WHY DOES THE PATENT EXAMINER HATE ME?
The patent examiner determines the fate of your patent application. In reality, you have no ability to request a different examiner or complain to the examiner’s boss. The only feasible remedy to get around an unreasonable examiner (an examiner that is either unable or unwilling to accept your legitimate patentability arguments) is to file an appeal with the Patent Trial & Appeals Board. However that is a separate topic.
Examiner’s Credit/Incentive System
I suggest it may be more productive to realize that the examiner is operating on an imposed/rigid production schedule. The examiner is graded on the number of applications that are disposed of, either allowed or finally rejected/abandoned. The examiners are incentivized to dispose of cases as quickly as possible. The examiner is not rewarded for issuing a repetitive series of rejections.
The USPTO system documents all of the examiner’s activities regarding the examination of your application. For example, the examiner is expected to thoroughly search the prior art the first time. The examiner’s thoroughness and strategy of conducting a prior art search are recorded in the prosecution history. You (applicant) have access to the examiner’s record of activities. The examiner’s supervisor and the USPTO quality control organization also have access to this history. The examination is not to be conducted in a piecemeal fashion.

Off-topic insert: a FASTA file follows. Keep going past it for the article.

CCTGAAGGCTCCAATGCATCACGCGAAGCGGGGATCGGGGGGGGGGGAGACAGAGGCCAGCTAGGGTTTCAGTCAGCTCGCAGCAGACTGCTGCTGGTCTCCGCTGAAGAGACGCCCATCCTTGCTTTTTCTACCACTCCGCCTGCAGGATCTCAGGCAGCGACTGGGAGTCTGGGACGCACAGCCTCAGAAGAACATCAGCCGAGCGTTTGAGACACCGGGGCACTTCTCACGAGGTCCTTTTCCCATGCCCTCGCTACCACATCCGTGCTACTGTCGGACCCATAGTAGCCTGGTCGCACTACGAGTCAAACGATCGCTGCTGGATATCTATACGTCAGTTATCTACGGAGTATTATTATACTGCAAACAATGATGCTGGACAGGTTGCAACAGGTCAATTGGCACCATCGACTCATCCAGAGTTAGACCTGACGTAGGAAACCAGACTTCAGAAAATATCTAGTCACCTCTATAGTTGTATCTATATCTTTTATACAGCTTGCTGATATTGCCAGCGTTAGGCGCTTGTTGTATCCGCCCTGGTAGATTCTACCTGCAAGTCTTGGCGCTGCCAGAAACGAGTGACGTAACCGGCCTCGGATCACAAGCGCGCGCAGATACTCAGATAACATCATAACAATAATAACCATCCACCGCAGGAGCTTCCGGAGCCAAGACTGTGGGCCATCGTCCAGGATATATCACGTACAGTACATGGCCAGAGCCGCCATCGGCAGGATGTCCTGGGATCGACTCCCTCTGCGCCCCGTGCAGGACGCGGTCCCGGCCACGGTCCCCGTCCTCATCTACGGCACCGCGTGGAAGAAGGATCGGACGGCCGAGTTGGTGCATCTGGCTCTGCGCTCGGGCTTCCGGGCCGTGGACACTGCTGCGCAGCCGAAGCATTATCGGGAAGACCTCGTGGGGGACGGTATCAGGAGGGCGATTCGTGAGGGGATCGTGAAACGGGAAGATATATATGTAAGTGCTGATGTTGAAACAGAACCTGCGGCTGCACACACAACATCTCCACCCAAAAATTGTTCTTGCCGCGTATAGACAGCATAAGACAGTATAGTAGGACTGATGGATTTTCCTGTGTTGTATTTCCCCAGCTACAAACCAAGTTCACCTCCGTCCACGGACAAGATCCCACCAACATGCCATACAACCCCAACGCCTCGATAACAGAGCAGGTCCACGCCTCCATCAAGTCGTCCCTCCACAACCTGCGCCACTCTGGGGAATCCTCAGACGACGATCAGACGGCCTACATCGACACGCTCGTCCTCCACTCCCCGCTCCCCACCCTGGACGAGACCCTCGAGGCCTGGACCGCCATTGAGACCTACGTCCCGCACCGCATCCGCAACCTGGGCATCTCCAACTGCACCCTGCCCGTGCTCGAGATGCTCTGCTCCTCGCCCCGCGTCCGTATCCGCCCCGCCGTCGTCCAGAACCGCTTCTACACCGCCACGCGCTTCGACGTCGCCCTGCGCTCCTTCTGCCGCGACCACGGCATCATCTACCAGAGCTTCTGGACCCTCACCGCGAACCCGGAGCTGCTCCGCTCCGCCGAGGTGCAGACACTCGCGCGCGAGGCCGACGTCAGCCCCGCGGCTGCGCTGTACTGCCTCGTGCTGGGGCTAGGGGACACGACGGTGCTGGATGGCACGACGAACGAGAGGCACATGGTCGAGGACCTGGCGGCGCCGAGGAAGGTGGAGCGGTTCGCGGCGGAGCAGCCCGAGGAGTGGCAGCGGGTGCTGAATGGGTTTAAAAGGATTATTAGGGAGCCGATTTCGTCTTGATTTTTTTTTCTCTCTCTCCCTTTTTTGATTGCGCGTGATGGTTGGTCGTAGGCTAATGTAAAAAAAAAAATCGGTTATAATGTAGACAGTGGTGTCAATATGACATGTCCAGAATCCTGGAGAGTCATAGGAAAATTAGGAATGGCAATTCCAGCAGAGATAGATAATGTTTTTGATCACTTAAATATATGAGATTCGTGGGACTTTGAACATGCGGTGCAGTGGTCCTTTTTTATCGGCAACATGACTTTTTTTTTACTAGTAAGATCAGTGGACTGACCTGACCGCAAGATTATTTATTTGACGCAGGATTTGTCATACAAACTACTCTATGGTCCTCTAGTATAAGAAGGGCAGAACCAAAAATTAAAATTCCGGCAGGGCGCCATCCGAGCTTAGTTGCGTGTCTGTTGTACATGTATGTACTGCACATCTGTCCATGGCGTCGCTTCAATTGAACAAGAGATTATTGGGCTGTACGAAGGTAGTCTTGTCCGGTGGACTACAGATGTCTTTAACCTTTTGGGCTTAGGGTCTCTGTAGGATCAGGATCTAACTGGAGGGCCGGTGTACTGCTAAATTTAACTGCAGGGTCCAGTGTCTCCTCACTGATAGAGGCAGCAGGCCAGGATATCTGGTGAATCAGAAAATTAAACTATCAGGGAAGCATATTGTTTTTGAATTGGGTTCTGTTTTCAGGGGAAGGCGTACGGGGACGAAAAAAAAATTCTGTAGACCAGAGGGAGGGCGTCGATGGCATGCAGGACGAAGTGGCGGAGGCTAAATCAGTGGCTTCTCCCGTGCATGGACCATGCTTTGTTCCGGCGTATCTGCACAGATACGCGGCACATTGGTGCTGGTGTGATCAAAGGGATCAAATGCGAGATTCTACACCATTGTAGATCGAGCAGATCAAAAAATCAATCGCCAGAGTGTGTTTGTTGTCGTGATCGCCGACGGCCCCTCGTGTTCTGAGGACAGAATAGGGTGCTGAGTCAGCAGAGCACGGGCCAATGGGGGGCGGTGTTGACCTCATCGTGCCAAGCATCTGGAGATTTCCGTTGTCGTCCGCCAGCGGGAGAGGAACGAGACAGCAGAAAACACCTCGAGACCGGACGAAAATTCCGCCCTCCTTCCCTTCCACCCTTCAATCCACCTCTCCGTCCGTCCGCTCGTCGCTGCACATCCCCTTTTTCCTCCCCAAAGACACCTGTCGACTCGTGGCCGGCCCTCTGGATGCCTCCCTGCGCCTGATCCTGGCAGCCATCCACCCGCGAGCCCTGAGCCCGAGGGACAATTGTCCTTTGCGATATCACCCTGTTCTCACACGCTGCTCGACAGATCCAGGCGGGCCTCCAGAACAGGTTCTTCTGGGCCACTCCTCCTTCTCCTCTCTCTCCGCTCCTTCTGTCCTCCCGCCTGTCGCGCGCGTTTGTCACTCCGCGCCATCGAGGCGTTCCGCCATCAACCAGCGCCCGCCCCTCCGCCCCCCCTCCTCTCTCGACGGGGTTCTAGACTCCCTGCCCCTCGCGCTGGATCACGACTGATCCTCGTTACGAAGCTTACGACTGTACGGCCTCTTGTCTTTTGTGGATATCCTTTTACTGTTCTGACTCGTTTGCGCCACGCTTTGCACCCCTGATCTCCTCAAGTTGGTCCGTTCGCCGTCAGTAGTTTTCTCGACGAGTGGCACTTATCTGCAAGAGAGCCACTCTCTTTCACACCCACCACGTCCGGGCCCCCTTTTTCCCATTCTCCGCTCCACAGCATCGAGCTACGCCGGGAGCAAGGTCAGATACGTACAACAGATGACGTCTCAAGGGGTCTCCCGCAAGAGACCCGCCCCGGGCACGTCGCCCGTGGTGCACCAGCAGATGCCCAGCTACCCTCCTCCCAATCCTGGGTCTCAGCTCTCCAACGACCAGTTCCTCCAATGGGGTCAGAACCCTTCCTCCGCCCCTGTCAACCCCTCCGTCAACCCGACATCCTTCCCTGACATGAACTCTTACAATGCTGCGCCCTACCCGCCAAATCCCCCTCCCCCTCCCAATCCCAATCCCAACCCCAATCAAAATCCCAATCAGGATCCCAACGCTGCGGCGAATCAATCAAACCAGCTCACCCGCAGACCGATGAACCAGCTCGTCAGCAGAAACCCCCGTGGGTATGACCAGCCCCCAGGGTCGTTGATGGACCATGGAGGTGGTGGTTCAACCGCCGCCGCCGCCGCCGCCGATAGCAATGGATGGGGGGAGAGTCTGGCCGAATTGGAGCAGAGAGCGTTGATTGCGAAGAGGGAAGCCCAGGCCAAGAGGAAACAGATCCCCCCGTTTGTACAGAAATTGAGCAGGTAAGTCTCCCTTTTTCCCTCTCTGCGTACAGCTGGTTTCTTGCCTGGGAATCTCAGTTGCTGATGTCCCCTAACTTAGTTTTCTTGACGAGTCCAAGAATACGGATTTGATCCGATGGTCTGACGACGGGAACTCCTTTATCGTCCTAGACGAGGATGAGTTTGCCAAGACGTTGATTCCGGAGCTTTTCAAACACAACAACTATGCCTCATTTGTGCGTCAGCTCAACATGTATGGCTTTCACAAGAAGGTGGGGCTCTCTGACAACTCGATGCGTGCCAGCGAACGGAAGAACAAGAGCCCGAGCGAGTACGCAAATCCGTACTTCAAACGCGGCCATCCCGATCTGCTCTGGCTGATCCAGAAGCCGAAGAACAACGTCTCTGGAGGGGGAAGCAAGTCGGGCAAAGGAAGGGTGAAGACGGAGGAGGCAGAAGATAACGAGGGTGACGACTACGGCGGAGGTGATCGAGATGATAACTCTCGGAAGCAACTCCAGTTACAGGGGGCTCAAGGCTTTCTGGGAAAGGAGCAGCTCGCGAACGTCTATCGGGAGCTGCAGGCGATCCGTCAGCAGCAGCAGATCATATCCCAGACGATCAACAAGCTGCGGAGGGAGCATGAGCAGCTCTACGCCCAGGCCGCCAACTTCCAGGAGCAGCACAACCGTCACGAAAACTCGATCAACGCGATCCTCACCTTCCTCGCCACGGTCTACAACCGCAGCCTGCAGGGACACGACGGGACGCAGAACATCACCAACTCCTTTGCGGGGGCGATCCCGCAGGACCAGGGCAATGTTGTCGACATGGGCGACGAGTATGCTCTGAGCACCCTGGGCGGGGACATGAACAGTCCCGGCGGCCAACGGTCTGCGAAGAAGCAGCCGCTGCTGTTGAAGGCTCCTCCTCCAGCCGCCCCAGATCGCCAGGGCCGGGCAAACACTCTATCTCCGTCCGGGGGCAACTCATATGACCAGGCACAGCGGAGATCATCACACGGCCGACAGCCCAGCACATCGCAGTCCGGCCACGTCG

Examiner’s First Office Action
Where this article is headed is that the examiner receives the most credit in issuing the first “Office Action”. (If you have read my other articles, you will know that this first action is invariably a rejection of all claims.) But the examiner quickly begins to receive less credit in the issuing follow-up actions. He/she receives less credit for issuing second or third rejections. Remember the examiner is incentivized to promptly dispose of cases. Allowing the application is a method of disposing of a case.
Perhaps it is useful to think of the examiner’s first Office Action as his/her “best shot”. You must carefully review the Office Action, as well as give careful consideration of the prior art cited by the examiner. It is time to strategize. You must organize the best response, including consideration of amending the rejected claims. You should focus on the independent claims.
This is when I want to talk to the examiner. You should realize that it may be to the advantage of the examiner (operating under the USPTO examination credit system) to expeditiously agree to your modified claims. Your now modified claims should overcome the examiner’s stated written rejections and thereby be deemed to be allowable. (It is also the time to cleanup any informalities that carried over in the original filing documents.)
The key point is that a cooperative strategy may achieve allowance of valuable claims while allowing the examiner to receive the same credits that he/she would obtain by considering (and rejecting) your formal written response to the first Office Action.
© Law Office of David McEwing PC, 2018